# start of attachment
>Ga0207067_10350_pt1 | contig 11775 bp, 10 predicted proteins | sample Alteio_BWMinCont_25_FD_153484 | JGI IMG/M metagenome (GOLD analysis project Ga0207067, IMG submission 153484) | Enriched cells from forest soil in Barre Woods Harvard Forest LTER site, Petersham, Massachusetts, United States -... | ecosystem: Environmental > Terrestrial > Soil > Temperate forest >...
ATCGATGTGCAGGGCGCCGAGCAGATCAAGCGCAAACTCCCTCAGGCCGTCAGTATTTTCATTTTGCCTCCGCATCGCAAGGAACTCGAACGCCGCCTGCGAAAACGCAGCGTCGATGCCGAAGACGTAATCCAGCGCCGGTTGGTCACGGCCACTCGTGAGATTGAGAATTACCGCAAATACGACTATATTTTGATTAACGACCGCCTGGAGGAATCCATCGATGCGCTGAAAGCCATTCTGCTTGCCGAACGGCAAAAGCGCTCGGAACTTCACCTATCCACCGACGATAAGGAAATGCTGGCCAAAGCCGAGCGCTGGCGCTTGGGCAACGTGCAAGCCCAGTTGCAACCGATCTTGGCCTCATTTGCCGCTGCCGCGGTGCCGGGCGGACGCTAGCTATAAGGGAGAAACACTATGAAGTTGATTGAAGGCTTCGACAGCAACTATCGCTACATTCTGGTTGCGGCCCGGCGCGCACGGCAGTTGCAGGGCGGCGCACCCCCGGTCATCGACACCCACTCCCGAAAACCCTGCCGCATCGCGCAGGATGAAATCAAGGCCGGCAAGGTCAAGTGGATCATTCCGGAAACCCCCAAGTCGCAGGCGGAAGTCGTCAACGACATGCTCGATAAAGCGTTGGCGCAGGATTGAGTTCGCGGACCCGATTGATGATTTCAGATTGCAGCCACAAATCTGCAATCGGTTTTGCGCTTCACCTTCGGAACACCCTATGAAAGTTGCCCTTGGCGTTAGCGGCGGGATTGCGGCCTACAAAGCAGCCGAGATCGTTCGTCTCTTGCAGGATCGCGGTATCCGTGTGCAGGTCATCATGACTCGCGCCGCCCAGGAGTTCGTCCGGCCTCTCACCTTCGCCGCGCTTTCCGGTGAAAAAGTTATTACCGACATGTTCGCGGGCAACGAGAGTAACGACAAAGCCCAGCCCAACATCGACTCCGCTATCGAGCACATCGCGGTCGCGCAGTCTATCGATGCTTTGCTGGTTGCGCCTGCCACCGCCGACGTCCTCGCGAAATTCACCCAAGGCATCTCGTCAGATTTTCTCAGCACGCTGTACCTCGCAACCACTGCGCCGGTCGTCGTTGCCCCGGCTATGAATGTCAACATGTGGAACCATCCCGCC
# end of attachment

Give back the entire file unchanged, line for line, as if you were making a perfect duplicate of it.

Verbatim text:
>Ga0207067_10350_pt1 | contig 11775 bp, 10 predicted proteins | sample Alteio_BWMinCont_25_FD_153484 | JGI IMG/M metagenome (GOLD analysis project Ga0207067, IMG submission 153484) | Enriched cells from forest soil in Barre Woods Harvard Forest LTER site, Petersham, Massachusetts, United States -... | ecosystem: Environmental > Terrestrial > Soil > Temperate forest >...
ATCGATGTGCAGGGCGCCGAGCAGATCAAGCGCAAACTCCCTCAGGCCGTCAGTATTTTCATTTTGCCTCCGCATCGCAAGGAACTCGAACGCCGCCTGCGAAAACGCAGCGTCGATGCCGAAGACGTAATCCAGCGCCGGTTGGTCACGGCCACTCGTGAGATTGAGAATTACCGCAAATACGACTATATTTTGATTAACGACCGCCTGGAGGAATCCATCGATGCGCTGAAAGCCATTCTGCTTGCCGAACGGCAAAAGCGCTCGGAACTTCACCTATCCACCGACGATAAGGAAATGCTGGCCAAAGCCGAGCGCTGGCGCTTGGGCAACGTGCAAGCCCAGTTGCAACCGATCTTGGCCTCATTTGCCGCTGCCGCGGTGCCGGGCGGACGCTAGCTATAAGGGAGAAACACTATGAAGTTGATTGAAGGCTTCGACAGCAACTATCGCTACATTCTGGTTGCGGCCCGGCGCGCACGGCAGTTGCAGGGCGGCGCACCCCCGGTCATCGACACCCACTCCCGAAAACCCTGCCGCATCGCGCAGGATGAAATCAAGGCCGGCAAGGTCAAGTGGATCATTCCGGAAACCCCCAAGTCGCAGGCGGAAGTCGTCAACGACATGCTCGATAAAGCGTTGGCGCAGGATTGAGTTCGCGGACCCGATTGATGATTTCAGATTGCAGCCACAAATCTGCAATCGGTTTTGCGCTTCACCTTCGGAACACCCTATGAAAGTTGCCCTTGGCGTTAGCGGCGGGATTGCGGCCTACAAAGCAGCCGAGATCGTTCGTCTCTTGCAGGATCGCGGTATCCGTGTGCAGGTCATCATGACTCGCGCCGCCCAGGAGTTCGTCCGGCCTCTCACCTTCGCCGCGCTTTCCGGTGAAAAAGTTATTACCGACATGTTCGCGGGCAACGAGAGTAACGACAAAGCCCAGCCCAACATCGACTCCGCTATCGAGCACATCGCGGTCGCGCAGTCTATCGATGCTTTGCTGGTTGCGCCTGCCACCGCCGACGTCCTCGCGAAATTCACCCAAGGCATCTCGTCAGATTTTCTCAGCACGCTGTACCTCGCAACCACTGCGCCGGTCGTCGTTGCCCCGGCTATGAATGTCAACATGTGGAACCATCCCGCC